Thursday, April 14, 2005

Vultures On the Train Tracks

Residents of Carnegie Borough in Allegheny County are looking to preserve their community's limited green space -- and are considering the possibility of expanding it. The best way to do so, they reckon, is to reconsider an old idea:

They are returning to a 2002 Trail Feasibility Study by Civil and Environmental Consultants that looked at 21 miles along the Chartiers Creek from McKees Rocks to Canonsburg Lake in Washington County.

The study found that the 21-mile trail would cost more than $2 million and draw over 200,000 users a year, said Rodd Seifarth, project manager for the study.

"The best thing we found is that the Chartiers Greenway and Valley is prime for trail development because of existing trails it could connect to, the Chartiers Trail and Montour Trail," Seifarth said.

Rail trails are a wonderful way to get out and enjoy nature. My family goes hiking and picnicking on the Panhandle Trail (called the "Chartiers Trail" in the above excerpt) several times a year. In a way, hiking the local rail trails is a more civilized version of the "going into the woods" expeditions that I undertook as a boy, but with smoother, wider paths and a greatly reduced risk of coming into contact with poison ivy.

What many people seem to be unaware of is that a rail trail is still a railroad right-of-way (ROW); if the railroad needs it back, the trail gets ripped up and new trackage is laid down. Converting unused ROWs into scenic trails is a nice use of unused sections of railroad property. The Montour Railroad went under just over two decades, so the Montour Trail can be presumed to be safe from being reconverted. The successor railroads of the once-mighty Pennsylvania Railroad (PRR) abandoned the Panhandle several years ago, yet the possibility of taking back the trail -- however unlikely -- does exist, as the tracks end not far from the easternmost end of the trail.

Carnegie is interested in what used to be the Chartiers Branch of the PRR. Having changed hands a few times since the PRR's demise, the Chartiers is now part of the Ohio Central Railroad System. It is a working railroad. How does the 2002 rail trail feasibility study deal with that?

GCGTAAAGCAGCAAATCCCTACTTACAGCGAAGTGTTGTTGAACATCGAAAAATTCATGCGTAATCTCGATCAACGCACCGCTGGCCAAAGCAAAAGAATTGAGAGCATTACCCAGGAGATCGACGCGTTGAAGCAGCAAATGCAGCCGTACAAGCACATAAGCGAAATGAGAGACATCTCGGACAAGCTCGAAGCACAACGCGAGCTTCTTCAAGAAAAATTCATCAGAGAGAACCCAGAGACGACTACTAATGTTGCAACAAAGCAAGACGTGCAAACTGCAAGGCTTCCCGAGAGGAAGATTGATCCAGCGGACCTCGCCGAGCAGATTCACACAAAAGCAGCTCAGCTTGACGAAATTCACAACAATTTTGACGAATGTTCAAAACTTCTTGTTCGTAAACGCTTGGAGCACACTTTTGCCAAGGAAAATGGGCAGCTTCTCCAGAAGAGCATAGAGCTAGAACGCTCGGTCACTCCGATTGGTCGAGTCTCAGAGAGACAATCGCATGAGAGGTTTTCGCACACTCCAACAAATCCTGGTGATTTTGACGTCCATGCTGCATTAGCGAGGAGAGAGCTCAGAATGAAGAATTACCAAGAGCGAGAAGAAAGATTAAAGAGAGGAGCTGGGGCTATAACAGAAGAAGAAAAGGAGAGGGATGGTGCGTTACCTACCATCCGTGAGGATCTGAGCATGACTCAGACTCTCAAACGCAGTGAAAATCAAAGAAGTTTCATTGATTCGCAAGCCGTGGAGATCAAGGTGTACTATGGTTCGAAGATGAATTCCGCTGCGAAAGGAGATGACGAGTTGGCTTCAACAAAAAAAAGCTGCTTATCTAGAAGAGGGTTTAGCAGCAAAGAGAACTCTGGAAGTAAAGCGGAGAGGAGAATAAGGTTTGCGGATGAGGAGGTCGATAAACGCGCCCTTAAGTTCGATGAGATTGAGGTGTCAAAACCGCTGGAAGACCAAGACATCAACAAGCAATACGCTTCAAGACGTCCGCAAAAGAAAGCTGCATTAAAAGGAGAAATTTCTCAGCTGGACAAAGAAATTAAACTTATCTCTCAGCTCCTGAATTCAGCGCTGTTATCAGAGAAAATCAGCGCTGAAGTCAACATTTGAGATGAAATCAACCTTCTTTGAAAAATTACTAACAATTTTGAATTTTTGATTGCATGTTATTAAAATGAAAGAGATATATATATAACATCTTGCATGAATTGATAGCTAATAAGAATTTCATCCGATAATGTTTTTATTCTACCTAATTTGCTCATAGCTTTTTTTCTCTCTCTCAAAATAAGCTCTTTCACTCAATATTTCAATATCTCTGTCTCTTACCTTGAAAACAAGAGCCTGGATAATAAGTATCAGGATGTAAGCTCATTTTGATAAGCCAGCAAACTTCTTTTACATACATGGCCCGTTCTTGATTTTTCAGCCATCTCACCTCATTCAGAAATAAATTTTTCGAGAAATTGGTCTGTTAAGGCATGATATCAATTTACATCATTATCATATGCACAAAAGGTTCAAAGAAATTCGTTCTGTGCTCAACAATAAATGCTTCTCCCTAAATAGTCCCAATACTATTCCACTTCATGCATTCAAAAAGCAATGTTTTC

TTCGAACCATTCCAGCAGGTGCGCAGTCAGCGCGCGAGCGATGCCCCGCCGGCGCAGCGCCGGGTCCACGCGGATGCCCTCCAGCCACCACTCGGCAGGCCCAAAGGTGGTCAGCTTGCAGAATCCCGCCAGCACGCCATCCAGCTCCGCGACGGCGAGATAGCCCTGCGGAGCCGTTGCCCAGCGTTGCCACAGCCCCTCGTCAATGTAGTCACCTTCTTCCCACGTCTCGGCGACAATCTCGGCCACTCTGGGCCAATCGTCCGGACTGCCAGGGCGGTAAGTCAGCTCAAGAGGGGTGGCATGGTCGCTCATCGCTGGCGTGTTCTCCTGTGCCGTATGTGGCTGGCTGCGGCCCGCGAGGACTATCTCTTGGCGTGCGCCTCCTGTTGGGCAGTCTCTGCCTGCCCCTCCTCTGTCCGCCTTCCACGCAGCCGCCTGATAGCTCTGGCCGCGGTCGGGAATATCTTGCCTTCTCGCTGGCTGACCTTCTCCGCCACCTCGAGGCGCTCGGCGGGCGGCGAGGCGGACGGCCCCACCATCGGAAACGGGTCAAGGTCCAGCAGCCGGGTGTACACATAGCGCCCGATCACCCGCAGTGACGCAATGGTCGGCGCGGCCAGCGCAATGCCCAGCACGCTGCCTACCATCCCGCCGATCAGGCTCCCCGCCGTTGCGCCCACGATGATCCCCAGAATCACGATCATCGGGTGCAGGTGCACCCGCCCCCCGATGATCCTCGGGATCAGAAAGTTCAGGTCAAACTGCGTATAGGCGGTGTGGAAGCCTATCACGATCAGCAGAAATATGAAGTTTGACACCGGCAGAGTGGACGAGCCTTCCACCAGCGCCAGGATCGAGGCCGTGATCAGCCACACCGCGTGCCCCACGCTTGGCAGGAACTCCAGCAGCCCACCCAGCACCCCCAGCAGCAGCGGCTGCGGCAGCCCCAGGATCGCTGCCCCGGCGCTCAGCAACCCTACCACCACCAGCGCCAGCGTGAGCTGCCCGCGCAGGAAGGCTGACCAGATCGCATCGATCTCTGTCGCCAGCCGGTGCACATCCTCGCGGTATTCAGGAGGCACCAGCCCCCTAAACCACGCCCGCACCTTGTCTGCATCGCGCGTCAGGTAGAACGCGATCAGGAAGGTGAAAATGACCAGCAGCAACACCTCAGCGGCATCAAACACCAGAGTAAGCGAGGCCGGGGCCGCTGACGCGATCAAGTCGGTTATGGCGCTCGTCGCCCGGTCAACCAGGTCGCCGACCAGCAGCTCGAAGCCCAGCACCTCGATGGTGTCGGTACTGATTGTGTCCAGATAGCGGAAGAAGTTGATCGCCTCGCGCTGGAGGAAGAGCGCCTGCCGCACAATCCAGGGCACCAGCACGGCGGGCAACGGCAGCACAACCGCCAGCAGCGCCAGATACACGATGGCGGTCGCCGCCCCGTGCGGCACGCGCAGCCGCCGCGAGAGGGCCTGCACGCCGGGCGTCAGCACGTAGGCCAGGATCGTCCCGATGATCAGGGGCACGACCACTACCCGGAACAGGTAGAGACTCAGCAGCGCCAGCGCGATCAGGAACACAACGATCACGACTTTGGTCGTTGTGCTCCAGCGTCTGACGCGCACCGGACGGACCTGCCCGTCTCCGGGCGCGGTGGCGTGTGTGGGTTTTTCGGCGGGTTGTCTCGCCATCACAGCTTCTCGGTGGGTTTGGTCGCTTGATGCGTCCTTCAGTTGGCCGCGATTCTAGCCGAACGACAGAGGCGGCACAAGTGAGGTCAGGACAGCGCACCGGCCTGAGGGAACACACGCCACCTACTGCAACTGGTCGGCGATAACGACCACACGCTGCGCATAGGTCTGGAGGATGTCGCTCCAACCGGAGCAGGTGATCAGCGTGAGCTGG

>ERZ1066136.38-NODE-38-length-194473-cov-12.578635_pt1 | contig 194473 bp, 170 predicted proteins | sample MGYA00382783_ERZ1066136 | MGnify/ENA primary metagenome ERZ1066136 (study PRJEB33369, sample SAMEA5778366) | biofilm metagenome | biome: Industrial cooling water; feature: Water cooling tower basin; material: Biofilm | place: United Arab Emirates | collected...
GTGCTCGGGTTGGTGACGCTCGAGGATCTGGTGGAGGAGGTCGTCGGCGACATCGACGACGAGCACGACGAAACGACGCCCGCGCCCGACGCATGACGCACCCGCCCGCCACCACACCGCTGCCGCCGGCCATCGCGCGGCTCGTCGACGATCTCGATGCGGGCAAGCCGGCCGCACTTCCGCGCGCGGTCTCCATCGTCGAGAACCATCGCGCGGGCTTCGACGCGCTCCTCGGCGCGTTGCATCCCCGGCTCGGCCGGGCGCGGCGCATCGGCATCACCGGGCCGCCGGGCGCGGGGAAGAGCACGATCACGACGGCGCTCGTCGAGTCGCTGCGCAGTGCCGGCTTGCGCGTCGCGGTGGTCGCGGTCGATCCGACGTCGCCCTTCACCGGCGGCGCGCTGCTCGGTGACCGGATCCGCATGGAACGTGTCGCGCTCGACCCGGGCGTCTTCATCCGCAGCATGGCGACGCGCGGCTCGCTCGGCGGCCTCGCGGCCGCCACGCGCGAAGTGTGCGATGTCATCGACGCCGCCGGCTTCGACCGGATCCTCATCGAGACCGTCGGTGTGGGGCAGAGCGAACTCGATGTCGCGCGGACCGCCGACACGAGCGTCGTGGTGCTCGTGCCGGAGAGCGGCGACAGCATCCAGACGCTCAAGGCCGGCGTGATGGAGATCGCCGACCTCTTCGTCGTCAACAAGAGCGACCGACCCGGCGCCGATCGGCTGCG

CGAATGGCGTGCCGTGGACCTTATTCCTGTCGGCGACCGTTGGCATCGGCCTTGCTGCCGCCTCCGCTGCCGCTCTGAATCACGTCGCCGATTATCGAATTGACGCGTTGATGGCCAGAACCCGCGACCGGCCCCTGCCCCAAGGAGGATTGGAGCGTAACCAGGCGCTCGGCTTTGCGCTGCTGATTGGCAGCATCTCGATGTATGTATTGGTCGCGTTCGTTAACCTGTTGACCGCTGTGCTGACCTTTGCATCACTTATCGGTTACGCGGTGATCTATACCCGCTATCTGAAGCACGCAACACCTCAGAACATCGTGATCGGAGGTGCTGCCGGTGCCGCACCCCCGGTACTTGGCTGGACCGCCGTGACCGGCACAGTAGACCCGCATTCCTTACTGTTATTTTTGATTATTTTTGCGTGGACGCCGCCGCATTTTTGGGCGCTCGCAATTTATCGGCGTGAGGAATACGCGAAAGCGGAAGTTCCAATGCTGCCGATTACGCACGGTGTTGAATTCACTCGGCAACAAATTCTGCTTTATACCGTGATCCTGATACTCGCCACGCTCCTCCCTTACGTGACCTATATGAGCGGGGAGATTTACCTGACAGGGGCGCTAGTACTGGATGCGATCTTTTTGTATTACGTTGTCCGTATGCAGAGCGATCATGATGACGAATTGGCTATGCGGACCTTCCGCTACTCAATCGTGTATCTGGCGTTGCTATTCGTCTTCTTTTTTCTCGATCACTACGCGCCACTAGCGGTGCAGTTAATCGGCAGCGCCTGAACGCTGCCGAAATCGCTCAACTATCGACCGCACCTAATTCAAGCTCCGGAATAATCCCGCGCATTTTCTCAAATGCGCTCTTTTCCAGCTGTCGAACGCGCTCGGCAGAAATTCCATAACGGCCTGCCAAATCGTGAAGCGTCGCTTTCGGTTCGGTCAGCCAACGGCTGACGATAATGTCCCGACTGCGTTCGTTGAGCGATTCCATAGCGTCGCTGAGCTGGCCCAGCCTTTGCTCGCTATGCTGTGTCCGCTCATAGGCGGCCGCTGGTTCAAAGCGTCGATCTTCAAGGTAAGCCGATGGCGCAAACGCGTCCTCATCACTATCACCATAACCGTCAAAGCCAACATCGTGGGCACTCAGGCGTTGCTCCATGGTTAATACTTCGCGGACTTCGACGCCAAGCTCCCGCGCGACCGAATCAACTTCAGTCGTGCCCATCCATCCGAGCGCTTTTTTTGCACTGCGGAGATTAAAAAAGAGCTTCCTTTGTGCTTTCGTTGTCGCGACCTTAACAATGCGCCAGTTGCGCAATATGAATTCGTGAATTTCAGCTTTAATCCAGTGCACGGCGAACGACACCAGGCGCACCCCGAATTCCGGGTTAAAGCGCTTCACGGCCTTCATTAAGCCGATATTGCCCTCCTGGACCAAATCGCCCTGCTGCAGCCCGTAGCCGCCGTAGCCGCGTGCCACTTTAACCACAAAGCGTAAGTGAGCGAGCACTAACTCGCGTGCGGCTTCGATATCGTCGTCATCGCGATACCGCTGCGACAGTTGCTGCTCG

Planners focused on turning the single-lane Ohio Central Railroad, which runs tracks from Canonsburg -- through Carnegie -- to McKees Rocks, into a trail, Seifarth said. This idea became moot when talks with the operating railroad failed because of liability issues, he said.

"If the Ohio Central Railroad would ever come available it would be a tremendous asset to the county and its residents," Seifarth said.

Not only is the Pittsburgh & OC Line (POC) a working railroad, but if they abandon the Chartiers Branch to make way for a rail trail, they are still ultimately responsible for the property. And that last quote -- it sounds like someone wishing that his rich neighbor with the big swimming pool would go on a nice long vacation so that everyone else in the neighborhood could run in and go swimming whenever they please, hoping that the rich neighbor never comes back to reclaim his pool.

The Ohio Central should stick to its guns and refuse to give up the POC line. Rail trail mania is going a little too far in this neck of the woods. Carnegie residents live close enough to both the Panhandle and the Montour Trails to enjoy both without complaint. If the POC ever does shut down, then the borough can start planning its trail. Right now, they come off looking a bit like vultures waiting for their prey to die.

No comments: